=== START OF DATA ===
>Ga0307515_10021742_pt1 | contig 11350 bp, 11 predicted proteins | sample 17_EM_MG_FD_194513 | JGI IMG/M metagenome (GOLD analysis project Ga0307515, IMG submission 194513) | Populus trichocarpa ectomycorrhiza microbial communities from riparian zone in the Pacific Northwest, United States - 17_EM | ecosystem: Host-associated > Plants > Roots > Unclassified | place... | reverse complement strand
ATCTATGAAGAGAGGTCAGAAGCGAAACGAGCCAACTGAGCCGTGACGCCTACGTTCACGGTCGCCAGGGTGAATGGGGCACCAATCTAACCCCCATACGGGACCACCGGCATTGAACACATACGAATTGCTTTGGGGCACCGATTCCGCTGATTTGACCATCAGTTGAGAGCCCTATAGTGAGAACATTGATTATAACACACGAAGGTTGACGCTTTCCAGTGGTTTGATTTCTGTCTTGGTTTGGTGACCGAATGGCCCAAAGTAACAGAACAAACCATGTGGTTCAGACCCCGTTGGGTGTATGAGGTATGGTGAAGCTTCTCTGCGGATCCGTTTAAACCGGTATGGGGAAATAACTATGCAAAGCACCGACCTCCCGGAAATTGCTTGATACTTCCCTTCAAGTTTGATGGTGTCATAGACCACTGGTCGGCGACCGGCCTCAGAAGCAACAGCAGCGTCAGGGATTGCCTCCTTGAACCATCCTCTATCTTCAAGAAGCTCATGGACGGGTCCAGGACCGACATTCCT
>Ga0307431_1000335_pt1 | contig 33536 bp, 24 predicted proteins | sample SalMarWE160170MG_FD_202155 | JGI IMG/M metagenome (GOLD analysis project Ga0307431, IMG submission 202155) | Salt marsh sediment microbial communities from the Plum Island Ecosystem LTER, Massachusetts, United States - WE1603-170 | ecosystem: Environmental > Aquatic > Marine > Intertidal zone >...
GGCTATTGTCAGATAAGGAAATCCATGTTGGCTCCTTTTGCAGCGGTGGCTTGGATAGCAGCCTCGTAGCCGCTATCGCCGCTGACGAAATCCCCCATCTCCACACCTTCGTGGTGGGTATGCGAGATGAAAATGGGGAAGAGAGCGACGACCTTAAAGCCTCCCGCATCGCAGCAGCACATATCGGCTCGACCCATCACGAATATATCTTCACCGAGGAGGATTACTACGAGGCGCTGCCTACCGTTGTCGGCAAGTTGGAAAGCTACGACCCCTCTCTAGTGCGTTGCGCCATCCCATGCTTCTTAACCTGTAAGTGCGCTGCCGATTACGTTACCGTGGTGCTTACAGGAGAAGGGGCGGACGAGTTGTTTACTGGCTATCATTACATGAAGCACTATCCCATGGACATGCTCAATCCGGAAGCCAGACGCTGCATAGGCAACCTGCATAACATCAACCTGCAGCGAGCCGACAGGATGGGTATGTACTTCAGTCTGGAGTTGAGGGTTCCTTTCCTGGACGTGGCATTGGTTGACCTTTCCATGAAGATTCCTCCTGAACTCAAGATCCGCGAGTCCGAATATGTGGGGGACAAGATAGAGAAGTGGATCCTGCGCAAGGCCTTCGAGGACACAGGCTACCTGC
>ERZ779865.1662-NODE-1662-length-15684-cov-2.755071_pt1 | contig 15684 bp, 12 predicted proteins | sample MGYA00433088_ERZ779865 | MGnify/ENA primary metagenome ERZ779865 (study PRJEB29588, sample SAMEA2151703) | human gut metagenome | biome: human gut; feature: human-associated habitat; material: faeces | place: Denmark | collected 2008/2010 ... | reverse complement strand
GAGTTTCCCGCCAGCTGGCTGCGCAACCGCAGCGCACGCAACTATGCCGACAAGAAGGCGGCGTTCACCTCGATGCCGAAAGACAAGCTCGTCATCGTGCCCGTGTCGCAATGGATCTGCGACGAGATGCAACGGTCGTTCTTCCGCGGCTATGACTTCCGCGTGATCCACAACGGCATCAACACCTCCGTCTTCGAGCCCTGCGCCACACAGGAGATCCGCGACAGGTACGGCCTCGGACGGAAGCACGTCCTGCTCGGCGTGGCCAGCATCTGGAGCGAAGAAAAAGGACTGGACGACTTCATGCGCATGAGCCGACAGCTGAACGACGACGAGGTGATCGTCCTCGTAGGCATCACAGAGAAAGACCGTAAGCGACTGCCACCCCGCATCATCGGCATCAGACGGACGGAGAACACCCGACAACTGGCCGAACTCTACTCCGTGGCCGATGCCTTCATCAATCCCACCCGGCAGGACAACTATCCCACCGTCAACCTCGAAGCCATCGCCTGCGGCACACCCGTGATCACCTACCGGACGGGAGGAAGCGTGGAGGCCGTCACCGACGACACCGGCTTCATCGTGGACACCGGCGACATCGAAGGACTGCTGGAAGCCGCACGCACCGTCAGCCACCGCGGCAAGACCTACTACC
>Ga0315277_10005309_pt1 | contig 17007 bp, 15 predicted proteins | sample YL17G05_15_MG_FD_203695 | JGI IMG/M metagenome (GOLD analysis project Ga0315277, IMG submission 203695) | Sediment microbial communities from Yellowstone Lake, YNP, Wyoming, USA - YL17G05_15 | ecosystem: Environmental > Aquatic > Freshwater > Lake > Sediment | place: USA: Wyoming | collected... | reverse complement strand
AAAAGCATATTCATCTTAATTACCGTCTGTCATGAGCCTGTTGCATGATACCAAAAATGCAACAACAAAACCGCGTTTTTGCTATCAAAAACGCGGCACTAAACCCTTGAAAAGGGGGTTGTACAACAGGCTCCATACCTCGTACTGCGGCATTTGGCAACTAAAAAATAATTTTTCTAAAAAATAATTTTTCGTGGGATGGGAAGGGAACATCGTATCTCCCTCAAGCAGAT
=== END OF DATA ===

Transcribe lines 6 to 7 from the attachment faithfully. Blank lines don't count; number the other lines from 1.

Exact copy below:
GAGTTTCCCGCCAGCTGGCTGCGCAACCGCAGCGCACGCAACTATGCCGACAAGAAGGCGGCGTTCACCTCGATGCCGAAAGACAAGCTCGTCATCGTGCCCGTGTCGCAATGGATCTGCGACGAGATGCAACGGTCGTTCTTCCGCGGCTATGACTTCCGCGTGATCCACAACGGCATCAACACCTCCGTCTTCGAGCCCTGCGCCACACAGGAGATCCGCGACAGGTACGGCCTCGGACGGAAGCACGTCCTGCTCGGCGTGGCCAGCATCTGGAGCGAAGAAAAAGGACTGGACGACTTCATGCGCATGAGCCGACAGCTGAACGACGACGAGGTGATCGTCCTCGTAGGCATCACAGAGAAAGACCGTAAGCGACTGCCACCCCGCATCATCGGCATCAGACGGACGGAGAACACCCGACAACTGGCCGAACTCTACTCCGTGGCCGATGCCTTCATCAATCCCACCCGGCAGGACAACTATCCCACCGTCAACCTCGAAGCCATCGCCTGCGGCACACCCGTGATCACCTACCGGACGGGAGGAAGCGTGGAGGCCGTCACCGACGACACCGGCTTCATCGTGGACACCGGCGACATCGAAGGACTGCTGGAAGCCGCACGCACCGTCAGCCACCGCGGCAAGACCTACTACC
>Ga0315277_10005309_pt1 | contig 17007 bp, 15 predicted proteins | sample YL17G05_15_MG_FD_203695 | JGI IMG/M metagenome (GOLD analysis project Ga0315277, IMG submission 203695) | Sediment microbial communities from Yellowstone Lake, YNP, Wyoming, USA - YL17G05_15 | ecosystem: Environmental > Aquatic > Freshwater > Lake > Sediment | place: USA: Wyoming | collected... | reverse complement strand